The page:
Kathy — On social media I actually follow a lot of people my age that are on YouTube, like Emma Chamberlain and all of those people. And I feel like right now, they have a huge influence … because they’re a little older, but they’re mostly in the same generation [of us], and that’s more relatable. They also [portray] unrealistic standards because they are so rich. … They have eye lash extensions… They [seem to] vacation every single day… They don’t even go to school, because they’re homeschooled… It imposes unrealistic standards on us. Like why isn’t my life like that? I’m just at school, trying to get through life…
That is a crazy amount of pressure. I am trying to think back to pre-social media. Just to totally age myself — Facebook came out when I was in Grade 11. Well, it came out a bit before, but that was when they opened it up for high school students to sign up, and not just college students. And then a year or two later, it was open for everybody. And now Facebook is what your parents use and it’s just terrible.
Group — Yeah, it is.
We also had Myspace. You had to rank your friends. It was terrible. But pre-social media, most of the marketing we were exposed to were TV commercials or magazines. Friends would read Cosmo, which was terrible. Do people still read Cosmo?
Gabby — Not so much. I know when we were much younger we would read teen magazines. Those were a big influence.
Do you think magazines are still relevant at all or are they just a dying relic?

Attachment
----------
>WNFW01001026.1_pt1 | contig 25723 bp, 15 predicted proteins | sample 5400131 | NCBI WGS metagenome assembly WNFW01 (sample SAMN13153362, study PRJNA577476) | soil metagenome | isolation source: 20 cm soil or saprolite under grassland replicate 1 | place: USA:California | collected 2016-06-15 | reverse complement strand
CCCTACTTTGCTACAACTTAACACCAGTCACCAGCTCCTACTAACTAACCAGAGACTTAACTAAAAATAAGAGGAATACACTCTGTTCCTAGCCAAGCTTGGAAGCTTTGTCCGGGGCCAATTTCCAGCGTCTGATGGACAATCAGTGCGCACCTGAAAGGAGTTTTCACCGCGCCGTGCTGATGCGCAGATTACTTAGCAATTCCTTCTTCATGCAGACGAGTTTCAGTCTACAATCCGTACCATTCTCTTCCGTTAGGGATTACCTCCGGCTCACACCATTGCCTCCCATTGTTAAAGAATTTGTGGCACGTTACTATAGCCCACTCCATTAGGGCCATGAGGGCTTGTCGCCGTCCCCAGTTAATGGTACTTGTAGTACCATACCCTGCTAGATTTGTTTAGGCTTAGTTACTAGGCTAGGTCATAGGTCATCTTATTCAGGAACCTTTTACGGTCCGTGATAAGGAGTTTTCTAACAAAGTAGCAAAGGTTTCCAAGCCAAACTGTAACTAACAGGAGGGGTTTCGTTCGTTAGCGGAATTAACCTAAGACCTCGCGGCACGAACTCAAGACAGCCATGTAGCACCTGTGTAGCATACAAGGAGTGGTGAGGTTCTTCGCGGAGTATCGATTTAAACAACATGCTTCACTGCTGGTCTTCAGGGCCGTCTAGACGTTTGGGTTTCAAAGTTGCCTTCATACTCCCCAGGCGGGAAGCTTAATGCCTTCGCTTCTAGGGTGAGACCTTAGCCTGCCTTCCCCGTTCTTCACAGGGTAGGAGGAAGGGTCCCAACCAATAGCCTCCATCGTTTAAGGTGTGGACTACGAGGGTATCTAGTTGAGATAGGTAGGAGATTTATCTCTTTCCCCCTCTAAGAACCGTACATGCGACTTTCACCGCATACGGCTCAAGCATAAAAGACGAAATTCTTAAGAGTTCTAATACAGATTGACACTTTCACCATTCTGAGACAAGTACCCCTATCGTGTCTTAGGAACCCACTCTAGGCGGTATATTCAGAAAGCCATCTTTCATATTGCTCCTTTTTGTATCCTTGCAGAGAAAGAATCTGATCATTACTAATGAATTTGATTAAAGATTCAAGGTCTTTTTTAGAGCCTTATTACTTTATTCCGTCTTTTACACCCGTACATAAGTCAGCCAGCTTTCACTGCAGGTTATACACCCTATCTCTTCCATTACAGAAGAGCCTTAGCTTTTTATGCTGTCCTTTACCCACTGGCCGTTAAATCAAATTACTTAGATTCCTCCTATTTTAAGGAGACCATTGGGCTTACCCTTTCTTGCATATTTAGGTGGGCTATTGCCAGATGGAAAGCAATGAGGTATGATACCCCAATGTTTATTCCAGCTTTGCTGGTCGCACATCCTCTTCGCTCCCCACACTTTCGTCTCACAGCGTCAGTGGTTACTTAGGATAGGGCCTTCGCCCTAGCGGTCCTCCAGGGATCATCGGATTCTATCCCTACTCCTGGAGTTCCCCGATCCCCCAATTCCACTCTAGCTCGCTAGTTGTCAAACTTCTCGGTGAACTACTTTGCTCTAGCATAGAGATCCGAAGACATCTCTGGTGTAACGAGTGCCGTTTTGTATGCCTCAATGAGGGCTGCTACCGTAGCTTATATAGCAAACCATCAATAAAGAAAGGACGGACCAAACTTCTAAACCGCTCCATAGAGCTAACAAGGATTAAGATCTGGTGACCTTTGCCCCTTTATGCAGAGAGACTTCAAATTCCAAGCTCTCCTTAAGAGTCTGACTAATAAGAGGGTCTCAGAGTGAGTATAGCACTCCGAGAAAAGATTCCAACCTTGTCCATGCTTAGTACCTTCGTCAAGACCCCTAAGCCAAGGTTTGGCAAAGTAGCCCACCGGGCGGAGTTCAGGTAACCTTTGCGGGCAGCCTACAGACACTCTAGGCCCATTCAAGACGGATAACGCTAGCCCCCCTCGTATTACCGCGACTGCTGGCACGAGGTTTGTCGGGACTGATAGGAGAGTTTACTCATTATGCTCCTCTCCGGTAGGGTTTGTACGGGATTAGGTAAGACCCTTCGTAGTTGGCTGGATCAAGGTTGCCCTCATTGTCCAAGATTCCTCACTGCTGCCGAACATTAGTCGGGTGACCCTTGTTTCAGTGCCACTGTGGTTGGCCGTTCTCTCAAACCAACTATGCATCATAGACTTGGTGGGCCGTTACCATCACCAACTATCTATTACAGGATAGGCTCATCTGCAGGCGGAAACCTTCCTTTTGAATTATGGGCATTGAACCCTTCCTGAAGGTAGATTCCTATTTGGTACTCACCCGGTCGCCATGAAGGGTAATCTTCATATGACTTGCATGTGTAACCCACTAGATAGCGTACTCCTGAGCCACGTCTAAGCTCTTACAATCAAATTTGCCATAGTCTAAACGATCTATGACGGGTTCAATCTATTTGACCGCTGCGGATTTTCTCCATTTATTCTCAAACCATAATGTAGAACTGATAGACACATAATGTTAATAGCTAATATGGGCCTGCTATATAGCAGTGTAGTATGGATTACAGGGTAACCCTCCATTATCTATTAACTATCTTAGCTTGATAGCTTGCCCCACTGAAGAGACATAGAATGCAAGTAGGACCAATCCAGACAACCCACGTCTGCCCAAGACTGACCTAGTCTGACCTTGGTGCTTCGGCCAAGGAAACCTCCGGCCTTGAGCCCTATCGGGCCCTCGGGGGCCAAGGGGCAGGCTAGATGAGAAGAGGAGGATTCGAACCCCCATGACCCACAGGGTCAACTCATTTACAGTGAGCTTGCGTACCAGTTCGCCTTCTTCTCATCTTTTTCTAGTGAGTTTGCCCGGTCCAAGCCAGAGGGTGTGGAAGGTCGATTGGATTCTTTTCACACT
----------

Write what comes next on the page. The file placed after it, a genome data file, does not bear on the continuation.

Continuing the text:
Brooklyn — I will pick up a magazine when I am sitting in the dentist office. But magazines are marketed towards the older generation. Newspapers are dying out too, because everything is all online.
Kathy — I feel like marketing has changes a lot because it used to be like “Buy this microwave, it works so well!” … The goal used be to just sell products. But now it’s like changing our brains and how they work. They try to market to us so that we think a certain why, and market so…instead of making us buy products, they’re trying to change the way we live. I feel like that’s a little scary to think about.
Group — Yeah.
It’s got to be frustrating, because social media is enjoyable, that’s why we all use it. I think everyone here uses Instagram. And yet, we’re all bombarded with so many different messages…
Brooklyn — For example, this [business] behind me…
Brooklyn — Yeah. I have never been in there. I have never tasted their drinks. But, I always see them on my friends Instagram. Or on any other social media. I always see that brand! … Even the brand of clothing I am wearing right now… Brandy Melville. It’s very expensive. Much too expensive. It’s all a one size kind of thing. The closest [location] is in Vancouver. It’s such a big thing.
Way to brag about your wardrobe.
Group — *Laughs*
Brooklyn — This is something that all of the “cool girls” wear… the influencers… You’ll see the influencers that are Brandy Melville models. You’ll [look at their posts] and think “That’s a cute top,” but you could also get that top at a thrift store for $2. Same with Aritzia, which is an extremely expensive store. All of my peers are wearing it, so I feel like I need to buy from there too. But I can’t afford it! But I want to be able to impress my peers…